The Cubs introduced Joe Maddon as their next manager at a press conference today. The team announced it had hired Maddon last Friday just hours after announcing it had fired manager Rick Renteria. Maddon, the former manager of the Tampa Bay Rays, exercised an out clause in his contract the previous Friday that left him free to sign with any other team.
The Chicago Cubs introduced Joe Maddon as their next manager at a press conference on Monday.
Maddon struck a confident tone in his responses to reporters' questions, saying he knows the Cubs are going to be "very successful" with their current collection of players and that he's going to "talk playoffs, talk World Series" as soon as the 2015 season.
Maddon: "In my mine's eye, I am going to be talking playoffs this year."— Fred B. Mitchell (@kicker34) November 3, 2014
"He's the combination of everything we look for in a manager."--Theo Epstein on Joe Maddon— Richard Justice (@richardjustice) November 3, 2014
In response to a question about the challenge of helping the Cubs win the World Series for the first time since 1908, Maddon said, "The challenge is so outstanding, how could you not want to be in this seat?"
He ended the press conference by thanking the Tampa Bay Rays, the team he managed for the previous nine seasons, and complimenting the organization and its players and employees.
The Cubs announced they had hired Maddon last Friday just hours after announcing they had fired manager Rick Renteria. The team said Maddon signed a five-year contract with the team, worth at least $25 million total, according to the Chicago Tribune. Maddon had exercised an out clause in his contract with the Rays the previous Friday, leaving him free to sign with any other team.
Maddon also revealed Monday he wasn't aware he had the out clause until someone informed him of it after longtime Rays general manager and vice president of baseball operations Andrew Friedman left to become the president of the Los Angeles Dodgers. While it was initially speculated that Maddon might be interested in following Friedman to the Dodgers, Friedman reiterated that manager Don Mattingly would return next season.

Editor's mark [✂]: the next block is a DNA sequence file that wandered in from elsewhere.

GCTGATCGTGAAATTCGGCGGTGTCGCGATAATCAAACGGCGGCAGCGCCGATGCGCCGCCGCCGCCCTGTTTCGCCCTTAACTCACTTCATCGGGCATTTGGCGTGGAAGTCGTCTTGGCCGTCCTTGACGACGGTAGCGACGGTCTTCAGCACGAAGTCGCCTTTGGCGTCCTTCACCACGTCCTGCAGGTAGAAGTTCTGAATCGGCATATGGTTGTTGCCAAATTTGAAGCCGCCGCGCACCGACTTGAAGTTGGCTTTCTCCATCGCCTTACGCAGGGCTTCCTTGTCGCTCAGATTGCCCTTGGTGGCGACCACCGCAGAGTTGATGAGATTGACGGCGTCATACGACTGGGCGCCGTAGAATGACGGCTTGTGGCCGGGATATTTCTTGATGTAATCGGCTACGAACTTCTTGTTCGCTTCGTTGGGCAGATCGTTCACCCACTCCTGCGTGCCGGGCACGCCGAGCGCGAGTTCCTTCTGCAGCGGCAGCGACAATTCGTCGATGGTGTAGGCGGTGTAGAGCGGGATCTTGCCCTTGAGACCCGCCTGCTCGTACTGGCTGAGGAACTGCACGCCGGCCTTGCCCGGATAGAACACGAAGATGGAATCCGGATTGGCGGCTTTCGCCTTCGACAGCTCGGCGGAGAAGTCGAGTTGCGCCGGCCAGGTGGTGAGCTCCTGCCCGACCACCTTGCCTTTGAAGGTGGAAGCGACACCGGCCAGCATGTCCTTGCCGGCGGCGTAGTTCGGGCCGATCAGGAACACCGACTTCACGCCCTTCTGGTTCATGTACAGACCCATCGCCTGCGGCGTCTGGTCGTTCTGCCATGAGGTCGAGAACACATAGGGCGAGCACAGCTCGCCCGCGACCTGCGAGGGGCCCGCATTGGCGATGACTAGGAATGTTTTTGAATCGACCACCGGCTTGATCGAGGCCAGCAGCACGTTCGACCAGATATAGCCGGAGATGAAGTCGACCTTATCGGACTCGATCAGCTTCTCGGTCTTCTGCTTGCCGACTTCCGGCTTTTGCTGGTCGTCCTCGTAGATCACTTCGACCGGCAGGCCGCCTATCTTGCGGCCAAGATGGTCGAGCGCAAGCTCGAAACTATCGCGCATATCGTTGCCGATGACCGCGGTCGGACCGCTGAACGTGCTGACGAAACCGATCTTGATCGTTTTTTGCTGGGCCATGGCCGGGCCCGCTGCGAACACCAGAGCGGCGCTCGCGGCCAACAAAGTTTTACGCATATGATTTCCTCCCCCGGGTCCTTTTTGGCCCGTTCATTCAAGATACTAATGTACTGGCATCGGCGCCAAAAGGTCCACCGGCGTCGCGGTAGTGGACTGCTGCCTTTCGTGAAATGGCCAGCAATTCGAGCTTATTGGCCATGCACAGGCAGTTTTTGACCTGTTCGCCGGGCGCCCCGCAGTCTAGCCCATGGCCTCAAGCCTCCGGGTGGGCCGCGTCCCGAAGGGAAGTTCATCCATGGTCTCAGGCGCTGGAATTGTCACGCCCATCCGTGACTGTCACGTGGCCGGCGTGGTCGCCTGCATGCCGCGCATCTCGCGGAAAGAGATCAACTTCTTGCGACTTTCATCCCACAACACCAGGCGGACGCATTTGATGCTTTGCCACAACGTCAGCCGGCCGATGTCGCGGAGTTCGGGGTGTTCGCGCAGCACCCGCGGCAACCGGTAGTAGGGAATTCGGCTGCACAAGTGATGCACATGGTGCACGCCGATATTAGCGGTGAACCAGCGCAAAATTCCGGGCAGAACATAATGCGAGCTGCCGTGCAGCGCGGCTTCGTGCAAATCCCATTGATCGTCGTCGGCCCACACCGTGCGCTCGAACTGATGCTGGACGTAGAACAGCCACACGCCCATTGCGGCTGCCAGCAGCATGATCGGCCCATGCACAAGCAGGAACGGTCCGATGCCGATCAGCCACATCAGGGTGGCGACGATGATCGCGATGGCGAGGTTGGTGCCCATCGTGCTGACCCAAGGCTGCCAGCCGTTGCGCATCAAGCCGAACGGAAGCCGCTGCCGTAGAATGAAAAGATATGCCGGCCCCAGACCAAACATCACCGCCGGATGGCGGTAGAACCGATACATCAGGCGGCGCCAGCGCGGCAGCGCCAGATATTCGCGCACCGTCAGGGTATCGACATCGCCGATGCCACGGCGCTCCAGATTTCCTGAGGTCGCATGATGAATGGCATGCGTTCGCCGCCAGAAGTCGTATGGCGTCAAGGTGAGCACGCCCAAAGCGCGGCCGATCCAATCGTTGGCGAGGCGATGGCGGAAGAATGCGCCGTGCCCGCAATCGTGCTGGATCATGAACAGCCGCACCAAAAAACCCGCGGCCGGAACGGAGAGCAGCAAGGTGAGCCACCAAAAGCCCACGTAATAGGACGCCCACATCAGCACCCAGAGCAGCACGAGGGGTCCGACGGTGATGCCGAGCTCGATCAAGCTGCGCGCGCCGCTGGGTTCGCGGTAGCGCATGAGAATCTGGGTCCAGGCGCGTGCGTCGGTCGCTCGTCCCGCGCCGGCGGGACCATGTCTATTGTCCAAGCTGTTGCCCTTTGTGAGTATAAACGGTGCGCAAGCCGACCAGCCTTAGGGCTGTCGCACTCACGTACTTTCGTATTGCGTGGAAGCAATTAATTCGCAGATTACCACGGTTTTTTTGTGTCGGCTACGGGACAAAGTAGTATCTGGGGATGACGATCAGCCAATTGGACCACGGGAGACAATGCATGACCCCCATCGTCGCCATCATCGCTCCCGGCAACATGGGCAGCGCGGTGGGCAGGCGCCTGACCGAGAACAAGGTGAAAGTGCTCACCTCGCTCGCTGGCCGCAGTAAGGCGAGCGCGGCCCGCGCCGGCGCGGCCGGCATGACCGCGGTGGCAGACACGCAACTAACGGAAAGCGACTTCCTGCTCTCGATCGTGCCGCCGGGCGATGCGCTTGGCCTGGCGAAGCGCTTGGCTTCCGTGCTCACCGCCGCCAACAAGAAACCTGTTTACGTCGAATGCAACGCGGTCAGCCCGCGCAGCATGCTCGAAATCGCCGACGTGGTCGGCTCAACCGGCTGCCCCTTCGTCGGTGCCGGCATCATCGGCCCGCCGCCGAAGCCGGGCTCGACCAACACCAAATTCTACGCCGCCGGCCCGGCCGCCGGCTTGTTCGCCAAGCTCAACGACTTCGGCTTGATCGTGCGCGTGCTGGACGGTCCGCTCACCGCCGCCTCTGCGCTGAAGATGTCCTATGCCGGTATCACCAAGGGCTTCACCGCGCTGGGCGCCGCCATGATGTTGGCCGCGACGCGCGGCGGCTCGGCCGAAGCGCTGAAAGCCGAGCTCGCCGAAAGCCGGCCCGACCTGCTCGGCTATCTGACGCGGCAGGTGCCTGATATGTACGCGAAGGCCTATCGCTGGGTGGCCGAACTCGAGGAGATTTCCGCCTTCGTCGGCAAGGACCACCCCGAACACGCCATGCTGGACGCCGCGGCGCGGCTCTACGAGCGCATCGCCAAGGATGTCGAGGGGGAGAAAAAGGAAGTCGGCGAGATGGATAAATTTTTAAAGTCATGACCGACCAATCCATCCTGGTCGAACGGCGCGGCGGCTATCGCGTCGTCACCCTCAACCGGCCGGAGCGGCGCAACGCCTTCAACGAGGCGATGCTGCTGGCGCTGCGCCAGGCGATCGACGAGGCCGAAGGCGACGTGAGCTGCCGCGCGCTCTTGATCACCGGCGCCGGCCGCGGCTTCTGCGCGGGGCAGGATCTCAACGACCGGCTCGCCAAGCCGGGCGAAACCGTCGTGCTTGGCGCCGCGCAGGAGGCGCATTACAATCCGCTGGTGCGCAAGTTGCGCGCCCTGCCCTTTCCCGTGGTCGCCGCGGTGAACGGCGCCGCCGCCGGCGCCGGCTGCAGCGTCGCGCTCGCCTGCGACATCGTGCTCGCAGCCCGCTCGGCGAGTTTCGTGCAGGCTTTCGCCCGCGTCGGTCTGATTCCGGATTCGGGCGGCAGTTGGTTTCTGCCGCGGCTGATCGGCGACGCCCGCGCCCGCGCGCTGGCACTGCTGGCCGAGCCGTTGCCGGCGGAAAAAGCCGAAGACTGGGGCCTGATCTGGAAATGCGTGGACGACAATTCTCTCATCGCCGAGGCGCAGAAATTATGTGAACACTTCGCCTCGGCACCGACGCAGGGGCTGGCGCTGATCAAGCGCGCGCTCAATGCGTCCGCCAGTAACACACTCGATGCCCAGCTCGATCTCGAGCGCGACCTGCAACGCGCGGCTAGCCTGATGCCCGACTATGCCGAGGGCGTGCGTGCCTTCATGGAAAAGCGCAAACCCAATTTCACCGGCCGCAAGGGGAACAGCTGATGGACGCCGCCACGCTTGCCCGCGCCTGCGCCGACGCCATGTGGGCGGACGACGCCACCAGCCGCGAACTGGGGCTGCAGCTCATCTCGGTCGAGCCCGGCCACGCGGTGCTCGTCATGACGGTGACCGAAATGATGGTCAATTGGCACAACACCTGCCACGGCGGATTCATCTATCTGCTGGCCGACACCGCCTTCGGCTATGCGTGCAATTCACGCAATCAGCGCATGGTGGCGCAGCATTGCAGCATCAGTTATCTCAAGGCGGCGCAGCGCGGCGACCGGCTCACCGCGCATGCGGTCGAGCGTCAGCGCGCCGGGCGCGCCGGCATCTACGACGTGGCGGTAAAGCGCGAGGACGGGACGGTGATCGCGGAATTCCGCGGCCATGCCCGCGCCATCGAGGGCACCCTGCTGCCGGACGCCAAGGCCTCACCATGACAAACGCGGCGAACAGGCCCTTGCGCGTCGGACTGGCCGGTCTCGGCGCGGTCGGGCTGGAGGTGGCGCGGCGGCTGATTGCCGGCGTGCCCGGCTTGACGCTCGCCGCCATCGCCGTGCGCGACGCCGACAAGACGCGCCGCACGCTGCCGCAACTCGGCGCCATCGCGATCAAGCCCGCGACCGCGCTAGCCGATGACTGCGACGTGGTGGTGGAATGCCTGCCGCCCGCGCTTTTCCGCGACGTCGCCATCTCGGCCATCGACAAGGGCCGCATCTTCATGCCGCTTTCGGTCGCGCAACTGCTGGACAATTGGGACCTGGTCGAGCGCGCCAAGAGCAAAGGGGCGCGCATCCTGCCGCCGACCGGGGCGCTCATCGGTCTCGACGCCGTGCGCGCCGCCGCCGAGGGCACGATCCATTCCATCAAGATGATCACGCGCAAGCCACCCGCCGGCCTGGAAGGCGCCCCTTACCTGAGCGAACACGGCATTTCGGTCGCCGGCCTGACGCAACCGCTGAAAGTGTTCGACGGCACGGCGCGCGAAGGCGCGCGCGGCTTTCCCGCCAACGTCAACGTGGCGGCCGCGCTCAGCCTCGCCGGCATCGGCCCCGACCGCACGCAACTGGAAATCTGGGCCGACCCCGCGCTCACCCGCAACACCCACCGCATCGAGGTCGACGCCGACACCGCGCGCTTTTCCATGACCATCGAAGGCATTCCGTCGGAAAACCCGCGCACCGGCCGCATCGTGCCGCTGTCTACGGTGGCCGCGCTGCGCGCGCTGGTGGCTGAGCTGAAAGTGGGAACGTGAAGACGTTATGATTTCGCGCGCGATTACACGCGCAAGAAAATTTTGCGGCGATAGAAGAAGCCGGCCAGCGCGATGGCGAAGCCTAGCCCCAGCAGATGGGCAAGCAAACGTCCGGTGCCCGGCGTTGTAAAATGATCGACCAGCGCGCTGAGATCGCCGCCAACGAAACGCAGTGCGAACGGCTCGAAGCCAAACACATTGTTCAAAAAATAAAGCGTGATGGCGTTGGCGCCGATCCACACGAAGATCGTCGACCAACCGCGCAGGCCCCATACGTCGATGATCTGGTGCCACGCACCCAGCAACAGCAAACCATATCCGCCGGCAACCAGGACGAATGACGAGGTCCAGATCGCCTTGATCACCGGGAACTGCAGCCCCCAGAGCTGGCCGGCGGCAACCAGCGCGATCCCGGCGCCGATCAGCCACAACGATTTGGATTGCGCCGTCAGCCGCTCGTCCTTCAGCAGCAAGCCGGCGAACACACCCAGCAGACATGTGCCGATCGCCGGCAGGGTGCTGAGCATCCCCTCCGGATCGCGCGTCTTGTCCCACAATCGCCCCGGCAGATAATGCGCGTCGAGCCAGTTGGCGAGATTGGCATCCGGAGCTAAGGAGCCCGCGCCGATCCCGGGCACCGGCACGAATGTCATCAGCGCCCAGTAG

Though the Cubs hired Renteria just one year ago and president of baseball operations Theo Epstein said in September that Renteria would return in 2015, it seemed clear the team was interested in replacing him with Maddon. Renteria said last Monday that he was aware of the speculation about his position but that he was focused on his job as manager.
In a statement announcing Renteria's firing, Epstein said the team informed Renteria of Maddon's candidacy the week before and told him that it was making "a change" on Friday.
Renteria went 73-89 this season in his first year as Chicago's manager and had two years remaining on his contract. Each of the team's two previous managers, Dale Sveum and Mike Quade, lasted just two seasons in the role.
Maddon compiled a 754-705 record in nine years in Tampa Bay. He won two American League manager of the year awards and took the Rays to the only four playoff berths in franchise history, including a World Series appearance in 2008.
Maddon joins a Cubs team that has finished in last place in the National League Central the last two seasons and hasn't made the playoffs since 2008. But Chicago has several prospects and young players prepared to make an impact on the major league roster, including Jorge Soler, Javier Baez and 2014 All-Stars Starlin Castro and Anthony Rizzo.
Epstein has said the team will be active in free agency.